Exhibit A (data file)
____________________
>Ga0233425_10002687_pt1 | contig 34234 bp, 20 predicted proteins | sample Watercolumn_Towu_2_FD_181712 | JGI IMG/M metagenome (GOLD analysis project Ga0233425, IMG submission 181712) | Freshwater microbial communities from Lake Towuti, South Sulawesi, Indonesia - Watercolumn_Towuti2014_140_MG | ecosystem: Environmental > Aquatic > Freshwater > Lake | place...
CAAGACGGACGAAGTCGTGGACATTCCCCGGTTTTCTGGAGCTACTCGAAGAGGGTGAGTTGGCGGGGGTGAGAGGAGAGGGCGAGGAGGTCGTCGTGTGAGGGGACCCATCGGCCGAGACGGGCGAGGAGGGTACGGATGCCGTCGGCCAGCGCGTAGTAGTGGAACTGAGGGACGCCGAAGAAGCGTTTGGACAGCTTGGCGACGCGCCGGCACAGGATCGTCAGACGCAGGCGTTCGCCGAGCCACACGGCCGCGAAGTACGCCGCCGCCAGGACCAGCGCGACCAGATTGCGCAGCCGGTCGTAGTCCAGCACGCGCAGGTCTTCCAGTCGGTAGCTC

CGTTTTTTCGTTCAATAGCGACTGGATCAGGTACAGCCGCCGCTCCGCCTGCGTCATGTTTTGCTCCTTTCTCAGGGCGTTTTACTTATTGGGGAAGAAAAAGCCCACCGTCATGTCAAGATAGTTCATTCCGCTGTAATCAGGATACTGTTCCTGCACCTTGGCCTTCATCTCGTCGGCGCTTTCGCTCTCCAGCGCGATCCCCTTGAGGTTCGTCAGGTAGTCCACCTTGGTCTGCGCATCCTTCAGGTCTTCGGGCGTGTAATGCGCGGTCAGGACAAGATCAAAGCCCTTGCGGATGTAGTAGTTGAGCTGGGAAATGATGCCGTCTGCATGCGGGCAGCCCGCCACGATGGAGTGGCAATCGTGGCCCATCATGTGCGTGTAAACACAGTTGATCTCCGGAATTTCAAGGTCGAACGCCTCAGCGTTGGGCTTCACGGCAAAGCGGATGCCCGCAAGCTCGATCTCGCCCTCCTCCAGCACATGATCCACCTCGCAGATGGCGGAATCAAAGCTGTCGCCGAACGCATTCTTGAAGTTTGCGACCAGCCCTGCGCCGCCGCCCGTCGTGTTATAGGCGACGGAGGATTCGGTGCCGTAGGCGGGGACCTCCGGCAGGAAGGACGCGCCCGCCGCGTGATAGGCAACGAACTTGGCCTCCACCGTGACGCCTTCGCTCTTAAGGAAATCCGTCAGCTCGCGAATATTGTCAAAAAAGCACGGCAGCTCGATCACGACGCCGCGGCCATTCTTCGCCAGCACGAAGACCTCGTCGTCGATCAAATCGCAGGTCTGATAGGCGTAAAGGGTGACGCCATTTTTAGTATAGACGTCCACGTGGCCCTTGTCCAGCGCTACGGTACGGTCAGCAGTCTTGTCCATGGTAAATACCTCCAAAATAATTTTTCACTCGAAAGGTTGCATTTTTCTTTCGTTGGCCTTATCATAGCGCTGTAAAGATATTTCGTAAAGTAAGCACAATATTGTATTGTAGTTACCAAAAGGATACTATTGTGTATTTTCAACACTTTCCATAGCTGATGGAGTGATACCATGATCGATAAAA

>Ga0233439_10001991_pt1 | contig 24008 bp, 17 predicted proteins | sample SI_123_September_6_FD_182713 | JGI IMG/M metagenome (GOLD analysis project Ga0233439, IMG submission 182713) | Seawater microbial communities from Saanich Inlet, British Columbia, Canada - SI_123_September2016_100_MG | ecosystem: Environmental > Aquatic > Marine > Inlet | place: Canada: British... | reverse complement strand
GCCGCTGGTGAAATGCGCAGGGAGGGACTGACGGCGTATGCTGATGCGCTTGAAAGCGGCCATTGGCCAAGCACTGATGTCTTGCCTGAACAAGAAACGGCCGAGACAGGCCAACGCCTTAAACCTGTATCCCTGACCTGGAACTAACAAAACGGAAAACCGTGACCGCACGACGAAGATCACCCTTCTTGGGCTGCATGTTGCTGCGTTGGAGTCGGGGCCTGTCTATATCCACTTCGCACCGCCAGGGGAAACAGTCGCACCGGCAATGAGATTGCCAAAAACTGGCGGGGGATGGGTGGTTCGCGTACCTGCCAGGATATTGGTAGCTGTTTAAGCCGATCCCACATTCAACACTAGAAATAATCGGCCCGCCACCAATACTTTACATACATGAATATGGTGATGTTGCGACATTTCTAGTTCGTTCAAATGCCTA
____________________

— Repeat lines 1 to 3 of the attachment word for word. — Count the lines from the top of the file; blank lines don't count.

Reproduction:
>Ga0233425_10002687_pt1 | contig 34234 bp, 20 predicted proteins | sample Watercolumn_Towu_2_FD_181712 | JGI IMG/M metagenome (GOLD analysis project Ga0233425, IMG submission 181712) | Freshwater microbial communities from Lake Towuti, South Sulawesi, Indonesia - Watercolumn_Towuti2014_140_MG | ecosystem: Environmental > Aquatic > Freshwater > Lake | place...
CAAGACGGACGAAGTCGTGGACATTCCCCGGTTTTCTGGAGCTACTCGAAGAGGGTGAGTTGGCGGGGGTGAGAGGAGAGGGCGAGGAGGTCGTCGTGTGAGGGGACCCATCGGCCGAGACGGGCGAGGAGGGTACGGATGCCGTCGGCCAGCGCGTAGTAGTGGAACTGAGGGACGCCGAAGAAGCGTTTGGACAGCTTGGCGACGCGCCGGCACAGGATCGTCAGACGCAGGCGTTCGCCGAGCCACACGGCCGCGAAGTACGCCGCCGCCAGGACCAGCGCGACCAGATTGCGCAGCCGGTCGTAGTCCAGCACGCGCAGGTCTTCCAGTCGGTAGCTC

CGTTTTTTCGTTCAATAGCGACTGGATCAGGTACAGCCGCCGCTCCGCCTGCGTCATGTTTTGCTCCTTTCTCAGGGCGTTTTACTTATTGGGGAAGAAAAAGCCCACCGTCATGTCAAGATAGTTCATTCCGCTGTAATCAGGATACTGTTCCTGCACCTTGGCCTTCATCTCGTCGGCGCTTTCGCTCTCCAGCGCGATCCCCTTGAGGTTCGTCAGGTAGTCCACCTTGGTCTGCGCATCCTTCAGGTCTTCGGGCGTGTAATGCGCGGTCAGGACAAGATCAAAGCCCTTGCGGATGTAGTAGTTGAGCTGGGAAATGATGCCGTCTGCATGCGGGCAGCCCGCCACGATGGAGTGGCAATCGTGGCCCATCATGTGCGTGTAAACACAGTTGATCTCCGGAATTTCAAGGTCGAACGCCTCAGCGTTGGGCTTCACGGCAAAGCGGATGCCCGCAAGCTCGATCTCGCCCTCCTCCAGCACATGATCCACCTCGCAGATGGCGGAATCAAAGCTGTCGCCGAACGCATTCTTGAAGTTTGCGACCAGCCCTGCGCCGCCGCCCGTCGTGTTATAGGCGACGGAGGATTCGGTGCCGTAGGCGGGGACCTCCGGCAGGAAGGACGCGCCCGCCGCGTGATAGGCAACGAACTTGGCCTCCACCGTGACGCCTTCGCTCTTAAGGAAATCCGTCAGCTCGCGAATATTGTCAAAAAAGCACGGCAGCTCGATCACGACGCCGCGGCCATTCTTCGCCAGCACGAAGACCTCGTCGTCGATCAAATCGCAGGTCTGATAGGCGTAAAGGGTGACGCCATTTTTAGTATAGACGTCCACGTGGCCCTTGTCCAGCGCTACGGTACGGTCAGCAGTCTTGTCCATGGTAAATACCTCCAAAATAATTTTTCACTCGAAAGGTTGCATTTTTCTTTCGTTGGCCTTATCATAGCGCTGTAAAGATATTTCGTAAAGTAAGCACAATATTGTATTGTAGTTACCAAAAGGATACTATTGTGTATTTTCAACACTTTCCATAGCTGATGGAGTGATACCATGATCGATAAAA